IUCN Otter Specialist Group . . . leading global otter conservation Last Update: Tuesday January 3, 2012
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Does anyone know of a protocol to take body measurements on river otters? We have a project in which we are going to trap some for DNA and hormone studies in rivers of Sonora, México and we need to have this to do things according to a protocol to report measurements. Any help will be very much appreciated

Juan Pablo Gallo Reynoso, 28 January 2009

Response from Terry Webb

There are standards for measurement guidelines published for mammals.

  1. Scientific name and common name
  2. Sex
  3. Specimen identifying number
  4. Date
  5. Reproductive condition if known (lactating, pregnant)
  6. All units should be metric.
  7. Precision varies, but nearest 10th of a unit is recommended.
  1. Total length (TL) lay animal on back against a ruler, nose should extend forward and body and tail should lie flat against the ruler, but do not stretch the animal. Hair that extends past tail tip should not be included. If animal is alive and difficult to restrain, measure mid-dorsally from tip of nose to tip of tail following curves of the body.
  2. Tail length (T) lay animal on stomach and hold tail up at a 90 degree angle, measure the dorsal (upper) surface of the tail from junction of the body (base) to the tip excluding hairs that extend beyond the tip. If the base is difficult to identify, measure from the middle of the anus to the tip and label “TM/A”.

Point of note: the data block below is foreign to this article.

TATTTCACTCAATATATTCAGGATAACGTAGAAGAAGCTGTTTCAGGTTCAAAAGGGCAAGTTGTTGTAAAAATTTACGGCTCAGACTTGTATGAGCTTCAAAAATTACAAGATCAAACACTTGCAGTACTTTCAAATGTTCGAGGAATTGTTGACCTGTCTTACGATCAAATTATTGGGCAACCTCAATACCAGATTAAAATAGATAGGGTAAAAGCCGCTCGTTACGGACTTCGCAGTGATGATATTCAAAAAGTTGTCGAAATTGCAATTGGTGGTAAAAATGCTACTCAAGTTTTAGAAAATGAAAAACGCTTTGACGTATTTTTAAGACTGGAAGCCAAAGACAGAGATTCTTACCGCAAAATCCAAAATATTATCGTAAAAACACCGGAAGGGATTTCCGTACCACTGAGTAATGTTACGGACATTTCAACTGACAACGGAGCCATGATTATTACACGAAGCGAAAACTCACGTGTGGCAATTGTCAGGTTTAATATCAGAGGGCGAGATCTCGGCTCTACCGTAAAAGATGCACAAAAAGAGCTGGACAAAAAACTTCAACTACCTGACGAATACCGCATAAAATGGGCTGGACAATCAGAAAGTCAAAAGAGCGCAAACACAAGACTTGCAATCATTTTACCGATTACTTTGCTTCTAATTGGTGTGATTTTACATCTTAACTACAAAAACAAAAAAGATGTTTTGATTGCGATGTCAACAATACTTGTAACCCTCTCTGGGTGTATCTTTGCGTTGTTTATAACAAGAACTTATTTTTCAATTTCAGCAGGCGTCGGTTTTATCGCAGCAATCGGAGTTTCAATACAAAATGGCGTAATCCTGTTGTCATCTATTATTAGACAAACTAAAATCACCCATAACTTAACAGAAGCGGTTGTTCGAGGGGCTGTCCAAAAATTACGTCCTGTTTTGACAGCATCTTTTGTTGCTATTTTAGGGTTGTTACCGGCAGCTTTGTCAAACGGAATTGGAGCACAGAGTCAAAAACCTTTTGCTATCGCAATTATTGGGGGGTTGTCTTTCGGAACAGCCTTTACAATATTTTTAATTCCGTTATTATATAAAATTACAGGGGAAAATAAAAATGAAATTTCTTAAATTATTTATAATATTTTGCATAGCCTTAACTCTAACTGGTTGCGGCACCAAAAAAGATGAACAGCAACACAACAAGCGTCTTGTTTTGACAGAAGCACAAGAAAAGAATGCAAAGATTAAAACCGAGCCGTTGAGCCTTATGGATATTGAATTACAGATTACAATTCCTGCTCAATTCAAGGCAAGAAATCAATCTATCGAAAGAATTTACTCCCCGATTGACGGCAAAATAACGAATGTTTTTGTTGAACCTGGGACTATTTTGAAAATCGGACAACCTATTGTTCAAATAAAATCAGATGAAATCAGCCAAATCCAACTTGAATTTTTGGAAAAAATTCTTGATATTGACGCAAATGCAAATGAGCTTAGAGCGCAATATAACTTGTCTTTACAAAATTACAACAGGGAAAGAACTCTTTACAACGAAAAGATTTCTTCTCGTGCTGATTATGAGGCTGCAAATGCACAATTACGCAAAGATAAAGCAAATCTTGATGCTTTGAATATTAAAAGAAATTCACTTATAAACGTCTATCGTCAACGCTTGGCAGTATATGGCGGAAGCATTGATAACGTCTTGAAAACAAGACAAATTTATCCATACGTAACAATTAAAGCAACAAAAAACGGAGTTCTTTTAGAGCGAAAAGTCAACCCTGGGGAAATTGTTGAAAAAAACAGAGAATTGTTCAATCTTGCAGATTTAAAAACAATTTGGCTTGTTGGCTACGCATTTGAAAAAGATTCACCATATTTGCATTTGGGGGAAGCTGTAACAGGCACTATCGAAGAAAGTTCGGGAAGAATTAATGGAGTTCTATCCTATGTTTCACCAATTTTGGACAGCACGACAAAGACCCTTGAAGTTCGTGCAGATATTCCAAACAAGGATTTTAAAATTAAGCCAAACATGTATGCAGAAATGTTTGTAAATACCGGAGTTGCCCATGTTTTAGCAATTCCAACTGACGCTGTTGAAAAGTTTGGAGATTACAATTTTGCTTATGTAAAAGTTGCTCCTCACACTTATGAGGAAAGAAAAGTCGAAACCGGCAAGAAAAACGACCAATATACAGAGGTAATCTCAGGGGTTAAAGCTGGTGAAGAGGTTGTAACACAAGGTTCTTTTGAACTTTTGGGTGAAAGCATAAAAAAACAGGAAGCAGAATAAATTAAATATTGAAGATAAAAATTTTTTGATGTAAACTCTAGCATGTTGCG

3. Hind foot length (HF) press the sole of the foot gently against the flat side of a ruler so that toes are straight, measure from the calcaneum (heel) to the end of the claw on the longest toe. Indicate cum unguis (c.u.) for with claw or sine unguis (s.u.) without claw.
  4. Ear length (E) use calipers, dividers, or a ruler, measure from the base of the notch below the ear opening to the most distant point on the margin of the pinna (external ear) excluding any hair that extends beyond this point.
  5. Weight (wt)

Teeth are not considered standard but are include at time.

  1. Alveolar length of maxillary tooth row- use calipers, dividers, measure on one side of upper tooth row from the anterior surface of the canine near its junction with the jaw bone to the posterior surface of the last molar near its junction with the jawbone.
  2. Alveolar length of molar tooth row- same as above but does not include canine. The first reference point is the first premolar or first molar if there are no premolars.

Response provided 31 January 2009